Sexual conflict occurs in biparental species because working together provides shared benefits while incurring individual costs. In birds, coordination of provisioning visits via turn-taking has been proposed as a strategy to mitigate this conflict. However, alternation of visits requires that birds have access to reliable information on their partner's behaviour. I investigated coordination in the European starling, Sturnus vulgaris, where direct access to information is variable and limited. Using observational data and a short-term mate removal experiment, there was evidence that individuals adjusted their behaviour in response to their partner. Both sexes decreased their provisioning in the hour the partner was removed but returned to pre-experimental levels within 24 hours, which is consistent with "matching" of parental effort, rather than a "compensation" response widely reported in other studies. Despite this, there was no evidence of coordination, both alternation and synchrony of visits did not differ from that expected by chance.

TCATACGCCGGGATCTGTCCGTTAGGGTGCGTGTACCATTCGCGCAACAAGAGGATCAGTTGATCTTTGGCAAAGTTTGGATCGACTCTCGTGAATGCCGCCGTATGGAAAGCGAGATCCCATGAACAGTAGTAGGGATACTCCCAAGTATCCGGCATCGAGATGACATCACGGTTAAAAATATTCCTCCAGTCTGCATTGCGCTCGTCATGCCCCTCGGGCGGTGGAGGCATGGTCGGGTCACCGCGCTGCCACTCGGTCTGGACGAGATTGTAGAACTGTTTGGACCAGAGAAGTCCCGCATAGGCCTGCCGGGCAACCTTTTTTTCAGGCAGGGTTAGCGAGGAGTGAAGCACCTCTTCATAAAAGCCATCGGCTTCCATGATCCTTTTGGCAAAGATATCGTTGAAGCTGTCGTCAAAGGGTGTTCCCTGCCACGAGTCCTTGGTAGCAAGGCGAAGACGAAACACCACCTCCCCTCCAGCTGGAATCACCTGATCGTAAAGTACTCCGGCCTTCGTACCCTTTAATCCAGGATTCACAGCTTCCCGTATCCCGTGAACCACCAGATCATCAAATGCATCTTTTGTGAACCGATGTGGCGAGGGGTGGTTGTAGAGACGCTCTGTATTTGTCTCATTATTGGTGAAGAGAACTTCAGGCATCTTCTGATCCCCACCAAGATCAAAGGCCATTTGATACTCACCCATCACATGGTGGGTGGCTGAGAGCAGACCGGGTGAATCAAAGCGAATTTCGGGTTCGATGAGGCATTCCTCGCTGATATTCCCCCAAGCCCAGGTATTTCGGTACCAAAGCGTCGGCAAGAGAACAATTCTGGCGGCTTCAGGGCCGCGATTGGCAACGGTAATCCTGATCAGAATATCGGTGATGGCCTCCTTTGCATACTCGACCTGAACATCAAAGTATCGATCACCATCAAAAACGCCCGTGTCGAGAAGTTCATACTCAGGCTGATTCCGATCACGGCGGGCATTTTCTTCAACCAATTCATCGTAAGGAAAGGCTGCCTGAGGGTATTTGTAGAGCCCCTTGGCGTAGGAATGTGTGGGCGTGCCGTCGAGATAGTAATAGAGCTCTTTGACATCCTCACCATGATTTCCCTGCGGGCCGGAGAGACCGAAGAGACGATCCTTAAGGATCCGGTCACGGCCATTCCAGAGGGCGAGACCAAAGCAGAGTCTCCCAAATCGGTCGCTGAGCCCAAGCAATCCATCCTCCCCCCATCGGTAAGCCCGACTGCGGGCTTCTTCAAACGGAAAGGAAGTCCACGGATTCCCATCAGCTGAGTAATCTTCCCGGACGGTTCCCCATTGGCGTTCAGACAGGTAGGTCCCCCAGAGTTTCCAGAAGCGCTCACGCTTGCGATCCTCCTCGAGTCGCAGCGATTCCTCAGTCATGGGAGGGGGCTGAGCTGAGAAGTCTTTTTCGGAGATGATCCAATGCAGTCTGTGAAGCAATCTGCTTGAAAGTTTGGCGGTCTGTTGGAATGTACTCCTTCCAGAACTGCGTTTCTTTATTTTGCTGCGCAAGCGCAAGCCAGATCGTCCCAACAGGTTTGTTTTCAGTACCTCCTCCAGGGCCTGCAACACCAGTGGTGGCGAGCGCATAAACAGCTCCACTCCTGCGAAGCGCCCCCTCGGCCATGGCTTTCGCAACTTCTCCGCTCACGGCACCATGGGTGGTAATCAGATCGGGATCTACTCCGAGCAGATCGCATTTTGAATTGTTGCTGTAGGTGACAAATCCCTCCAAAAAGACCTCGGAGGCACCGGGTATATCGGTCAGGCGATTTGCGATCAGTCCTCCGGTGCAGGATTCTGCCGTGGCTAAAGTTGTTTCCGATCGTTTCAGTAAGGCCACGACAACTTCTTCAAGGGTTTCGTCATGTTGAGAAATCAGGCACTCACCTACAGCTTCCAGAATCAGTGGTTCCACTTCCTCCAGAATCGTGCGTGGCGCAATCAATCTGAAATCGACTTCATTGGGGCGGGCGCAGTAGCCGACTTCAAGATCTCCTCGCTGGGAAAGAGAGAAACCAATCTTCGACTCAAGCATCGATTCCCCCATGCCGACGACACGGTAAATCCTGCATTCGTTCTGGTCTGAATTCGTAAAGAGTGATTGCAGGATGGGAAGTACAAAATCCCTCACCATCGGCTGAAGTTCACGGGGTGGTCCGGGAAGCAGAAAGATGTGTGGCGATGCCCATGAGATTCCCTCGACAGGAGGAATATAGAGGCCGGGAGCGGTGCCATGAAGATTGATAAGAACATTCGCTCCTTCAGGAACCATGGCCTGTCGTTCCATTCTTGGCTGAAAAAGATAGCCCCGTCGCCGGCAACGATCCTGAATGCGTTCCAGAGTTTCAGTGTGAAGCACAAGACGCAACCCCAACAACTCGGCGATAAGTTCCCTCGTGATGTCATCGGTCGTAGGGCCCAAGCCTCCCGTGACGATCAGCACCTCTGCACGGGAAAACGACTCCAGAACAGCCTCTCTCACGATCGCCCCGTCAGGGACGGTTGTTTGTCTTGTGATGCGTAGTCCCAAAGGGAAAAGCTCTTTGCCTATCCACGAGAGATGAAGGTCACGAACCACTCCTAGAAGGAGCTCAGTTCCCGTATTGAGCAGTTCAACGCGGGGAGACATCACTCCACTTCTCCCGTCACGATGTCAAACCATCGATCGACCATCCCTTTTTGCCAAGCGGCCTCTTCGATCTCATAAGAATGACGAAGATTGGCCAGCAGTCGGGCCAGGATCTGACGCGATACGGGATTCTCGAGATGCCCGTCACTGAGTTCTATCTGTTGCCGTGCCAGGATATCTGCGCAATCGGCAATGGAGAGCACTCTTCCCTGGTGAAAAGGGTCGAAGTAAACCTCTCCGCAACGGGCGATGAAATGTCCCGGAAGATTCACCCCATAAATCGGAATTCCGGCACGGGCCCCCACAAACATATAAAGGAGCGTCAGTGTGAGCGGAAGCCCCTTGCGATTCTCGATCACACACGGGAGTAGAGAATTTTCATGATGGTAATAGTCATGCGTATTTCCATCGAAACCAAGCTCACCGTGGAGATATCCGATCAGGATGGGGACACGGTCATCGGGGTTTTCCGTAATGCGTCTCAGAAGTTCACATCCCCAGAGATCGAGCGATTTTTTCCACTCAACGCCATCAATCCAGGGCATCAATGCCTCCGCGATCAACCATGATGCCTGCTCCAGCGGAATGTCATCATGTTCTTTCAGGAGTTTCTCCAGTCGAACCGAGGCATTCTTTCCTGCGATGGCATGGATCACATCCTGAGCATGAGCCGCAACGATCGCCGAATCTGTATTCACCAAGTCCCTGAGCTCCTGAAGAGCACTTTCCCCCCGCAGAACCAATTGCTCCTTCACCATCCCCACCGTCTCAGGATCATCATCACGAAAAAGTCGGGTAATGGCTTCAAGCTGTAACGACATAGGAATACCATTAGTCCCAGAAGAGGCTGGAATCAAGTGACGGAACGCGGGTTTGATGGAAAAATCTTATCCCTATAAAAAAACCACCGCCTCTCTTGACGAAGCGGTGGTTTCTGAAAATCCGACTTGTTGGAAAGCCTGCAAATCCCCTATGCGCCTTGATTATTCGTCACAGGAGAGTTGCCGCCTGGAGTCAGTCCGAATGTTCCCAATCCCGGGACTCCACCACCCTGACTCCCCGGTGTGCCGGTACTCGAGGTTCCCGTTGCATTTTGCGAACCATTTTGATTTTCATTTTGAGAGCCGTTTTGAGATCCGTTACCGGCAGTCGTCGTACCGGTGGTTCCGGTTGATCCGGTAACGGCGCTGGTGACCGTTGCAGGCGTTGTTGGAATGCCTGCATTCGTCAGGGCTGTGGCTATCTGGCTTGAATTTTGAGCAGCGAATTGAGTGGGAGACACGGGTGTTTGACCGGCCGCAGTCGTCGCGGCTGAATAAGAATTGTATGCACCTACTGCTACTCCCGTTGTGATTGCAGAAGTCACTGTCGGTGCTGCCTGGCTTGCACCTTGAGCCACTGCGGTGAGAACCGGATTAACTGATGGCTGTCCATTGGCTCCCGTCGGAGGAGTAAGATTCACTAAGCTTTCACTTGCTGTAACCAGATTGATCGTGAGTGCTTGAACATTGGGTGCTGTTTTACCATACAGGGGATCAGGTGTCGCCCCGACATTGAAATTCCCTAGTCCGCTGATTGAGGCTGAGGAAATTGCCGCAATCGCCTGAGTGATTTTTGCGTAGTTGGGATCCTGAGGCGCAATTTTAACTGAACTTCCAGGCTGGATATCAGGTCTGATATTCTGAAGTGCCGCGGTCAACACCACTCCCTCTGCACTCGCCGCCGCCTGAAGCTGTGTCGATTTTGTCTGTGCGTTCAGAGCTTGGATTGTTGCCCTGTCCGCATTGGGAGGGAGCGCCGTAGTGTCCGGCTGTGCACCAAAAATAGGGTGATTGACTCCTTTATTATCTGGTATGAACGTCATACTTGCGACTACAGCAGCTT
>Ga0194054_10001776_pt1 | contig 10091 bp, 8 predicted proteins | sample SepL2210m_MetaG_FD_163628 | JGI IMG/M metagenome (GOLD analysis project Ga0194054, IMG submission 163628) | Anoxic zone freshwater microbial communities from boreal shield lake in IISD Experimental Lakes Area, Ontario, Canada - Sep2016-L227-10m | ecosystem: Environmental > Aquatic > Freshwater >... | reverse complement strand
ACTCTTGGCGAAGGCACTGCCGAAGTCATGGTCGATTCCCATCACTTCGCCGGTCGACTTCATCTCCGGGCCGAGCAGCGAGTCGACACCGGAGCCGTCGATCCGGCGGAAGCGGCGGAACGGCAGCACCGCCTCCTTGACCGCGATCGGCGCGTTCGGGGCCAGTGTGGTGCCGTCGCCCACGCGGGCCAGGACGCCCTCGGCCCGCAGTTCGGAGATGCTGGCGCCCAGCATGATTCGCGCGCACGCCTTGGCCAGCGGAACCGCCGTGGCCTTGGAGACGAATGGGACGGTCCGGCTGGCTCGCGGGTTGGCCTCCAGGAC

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Thesis advisor: Williams, Tony
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